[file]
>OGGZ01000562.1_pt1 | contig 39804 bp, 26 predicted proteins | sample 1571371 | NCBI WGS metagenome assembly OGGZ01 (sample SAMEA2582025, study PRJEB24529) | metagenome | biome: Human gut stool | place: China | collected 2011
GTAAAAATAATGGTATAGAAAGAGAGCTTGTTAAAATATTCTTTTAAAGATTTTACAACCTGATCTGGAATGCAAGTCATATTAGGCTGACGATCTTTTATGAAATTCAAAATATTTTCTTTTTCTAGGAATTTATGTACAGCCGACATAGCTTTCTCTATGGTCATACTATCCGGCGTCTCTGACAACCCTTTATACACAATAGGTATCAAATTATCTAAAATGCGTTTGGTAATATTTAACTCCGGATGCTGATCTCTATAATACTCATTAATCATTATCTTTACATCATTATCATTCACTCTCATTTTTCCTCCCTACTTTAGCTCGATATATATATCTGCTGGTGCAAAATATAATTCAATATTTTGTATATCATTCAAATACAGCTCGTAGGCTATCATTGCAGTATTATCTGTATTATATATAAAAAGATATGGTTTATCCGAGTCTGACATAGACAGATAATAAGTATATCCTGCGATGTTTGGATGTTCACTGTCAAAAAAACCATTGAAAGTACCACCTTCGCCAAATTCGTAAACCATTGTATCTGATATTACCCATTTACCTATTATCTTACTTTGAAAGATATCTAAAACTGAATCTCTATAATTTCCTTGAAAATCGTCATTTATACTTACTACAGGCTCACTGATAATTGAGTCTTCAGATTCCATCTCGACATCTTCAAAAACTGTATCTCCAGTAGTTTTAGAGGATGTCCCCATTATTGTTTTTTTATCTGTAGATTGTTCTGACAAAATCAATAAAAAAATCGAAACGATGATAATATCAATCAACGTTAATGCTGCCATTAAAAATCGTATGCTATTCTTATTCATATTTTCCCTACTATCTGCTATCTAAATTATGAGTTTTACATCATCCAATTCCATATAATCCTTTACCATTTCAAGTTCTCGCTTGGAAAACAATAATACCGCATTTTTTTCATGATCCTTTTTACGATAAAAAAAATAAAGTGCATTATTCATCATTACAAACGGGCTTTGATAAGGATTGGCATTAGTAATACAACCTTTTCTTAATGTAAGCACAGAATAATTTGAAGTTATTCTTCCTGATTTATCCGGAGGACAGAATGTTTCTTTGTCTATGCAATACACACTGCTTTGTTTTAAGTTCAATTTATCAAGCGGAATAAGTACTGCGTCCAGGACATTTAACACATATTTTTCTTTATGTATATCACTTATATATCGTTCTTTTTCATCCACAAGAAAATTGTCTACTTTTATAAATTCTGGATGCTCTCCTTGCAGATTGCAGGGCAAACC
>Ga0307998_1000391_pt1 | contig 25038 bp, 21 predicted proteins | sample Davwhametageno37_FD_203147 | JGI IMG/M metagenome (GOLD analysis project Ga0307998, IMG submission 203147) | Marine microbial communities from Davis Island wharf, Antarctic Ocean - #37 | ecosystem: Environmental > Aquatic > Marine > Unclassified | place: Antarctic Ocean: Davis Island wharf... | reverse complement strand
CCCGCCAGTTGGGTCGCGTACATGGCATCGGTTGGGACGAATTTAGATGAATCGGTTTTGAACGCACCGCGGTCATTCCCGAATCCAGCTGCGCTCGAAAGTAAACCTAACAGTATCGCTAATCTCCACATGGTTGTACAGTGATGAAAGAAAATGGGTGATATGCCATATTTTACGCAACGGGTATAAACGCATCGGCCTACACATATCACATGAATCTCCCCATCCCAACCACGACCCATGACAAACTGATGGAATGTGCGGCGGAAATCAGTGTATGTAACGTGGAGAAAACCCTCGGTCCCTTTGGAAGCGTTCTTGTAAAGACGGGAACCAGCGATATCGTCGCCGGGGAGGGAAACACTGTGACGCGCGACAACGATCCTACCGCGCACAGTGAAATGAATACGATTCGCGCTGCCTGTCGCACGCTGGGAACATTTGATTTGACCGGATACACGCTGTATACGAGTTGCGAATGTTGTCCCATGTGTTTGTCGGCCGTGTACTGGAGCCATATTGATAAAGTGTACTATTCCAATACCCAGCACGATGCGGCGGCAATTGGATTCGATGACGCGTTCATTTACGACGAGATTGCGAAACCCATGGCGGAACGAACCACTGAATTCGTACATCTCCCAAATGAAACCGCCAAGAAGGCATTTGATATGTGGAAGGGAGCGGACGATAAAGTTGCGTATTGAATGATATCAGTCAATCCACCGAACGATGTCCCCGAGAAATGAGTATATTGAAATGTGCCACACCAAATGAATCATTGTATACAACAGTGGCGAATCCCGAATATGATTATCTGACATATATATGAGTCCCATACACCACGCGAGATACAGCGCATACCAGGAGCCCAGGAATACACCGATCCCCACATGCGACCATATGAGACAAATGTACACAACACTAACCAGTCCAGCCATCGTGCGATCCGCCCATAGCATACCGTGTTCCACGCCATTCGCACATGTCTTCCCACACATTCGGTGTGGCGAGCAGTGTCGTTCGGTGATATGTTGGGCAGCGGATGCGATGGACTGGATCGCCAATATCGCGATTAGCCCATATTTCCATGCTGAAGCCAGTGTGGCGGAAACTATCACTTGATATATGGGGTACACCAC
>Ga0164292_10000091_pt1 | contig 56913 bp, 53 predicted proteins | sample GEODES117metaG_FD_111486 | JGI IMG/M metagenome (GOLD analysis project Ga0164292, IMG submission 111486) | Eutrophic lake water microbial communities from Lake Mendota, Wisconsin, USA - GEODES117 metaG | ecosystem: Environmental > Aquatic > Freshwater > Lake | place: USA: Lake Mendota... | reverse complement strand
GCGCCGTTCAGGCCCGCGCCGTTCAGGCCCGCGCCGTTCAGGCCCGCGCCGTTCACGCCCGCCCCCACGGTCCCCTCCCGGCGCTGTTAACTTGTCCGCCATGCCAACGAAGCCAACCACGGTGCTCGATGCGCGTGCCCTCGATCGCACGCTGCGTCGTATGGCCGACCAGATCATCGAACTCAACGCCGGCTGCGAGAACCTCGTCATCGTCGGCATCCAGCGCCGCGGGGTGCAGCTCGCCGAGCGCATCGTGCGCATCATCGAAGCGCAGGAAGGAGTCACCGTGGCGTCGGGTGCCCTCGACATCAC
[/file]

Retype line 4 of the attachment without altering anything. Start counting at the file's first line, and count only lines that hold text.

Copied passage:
CCCGCCAGTTGGGTCGCGTACATGGCATCGGTTGGGACGAATTTAGATGAATCGGTTTTGAACGCACCGCGGTCATTCCCGAATCCAGCTGCGCTCGAAAGTAAACCTAACAGTATCGCTAATCTCCACATGGTTGTACAGTGATGAAAGAAAATGGGTGATATGCCATATTTTACGCAACGGGTATAAACGCATCGGCCTACACATATCACATGAATCTCCCCATCCCAACCACGACCCATGACAAACTGATGGAATGTGCGGCGGAAATCAGTGTATGTAACGTGGAGAAAACCCTCGGTCCCTTTGGAAGCGTTCTTGTAAAGACGGGAACCAGCGATATCGTCGCCGGGGAGGGAAACACTGTGACGCGCGACAACGATCCTACCGCGCACAGTGAAATGAATACGATTCGCGCTGCCTGTCGCACGCTGGGAACATTTGATTTGACCGGATACACGCTGTATACGAGTTGCGAATGTTGTCCCATGTGTTTGTCGGCCGTGTACTGGAGCCATATTGATAAAGTGTACTATTCCAATACCCAGCACGATGCGGCGGCAATTGGATTCGATGACGCGTTCATTTACGACGAGATTGCGAAACCCATGGCGGAACGAACCACTGAATTCGTACATCTCCCAAATGAAACCGCCAAGAAGGCATTTGATATGTGGAAGGGAGCGGACGATAAAGTTGCGTATTGAATGATATCAGTCAATCCACCGAACGATGTCCCCGAGAAATGAGTATATTGAAATGTGCCACACCAAATGAATCATTGTATACAACAGTGGCGAATCCCGAATATGATTATCTGACATATATATGAGTCCCATACACCACGCGAGATACAGCGCATACCAGGAGCCCAGGAATACACCGATCCCCACATGCGACCATATGAGACAAATGTACACAACACTAACCAGTCCAGCCATCGTGCGATCCGCCCATAGCATACCGTGTTCCACGCCATTCGCACATGTCTTCCCACACATTCGGTGTGGCGAGCAGTGTCGTTCGGTGATATGTTGGGCAGCGGATGCGATGGACTGGATCGCCAATATCGCGATTAGCCCATATTTCCATGCTGAAGCCAGTGTGGCGGAAACTATCACTTGATATATGGGGTACACCAC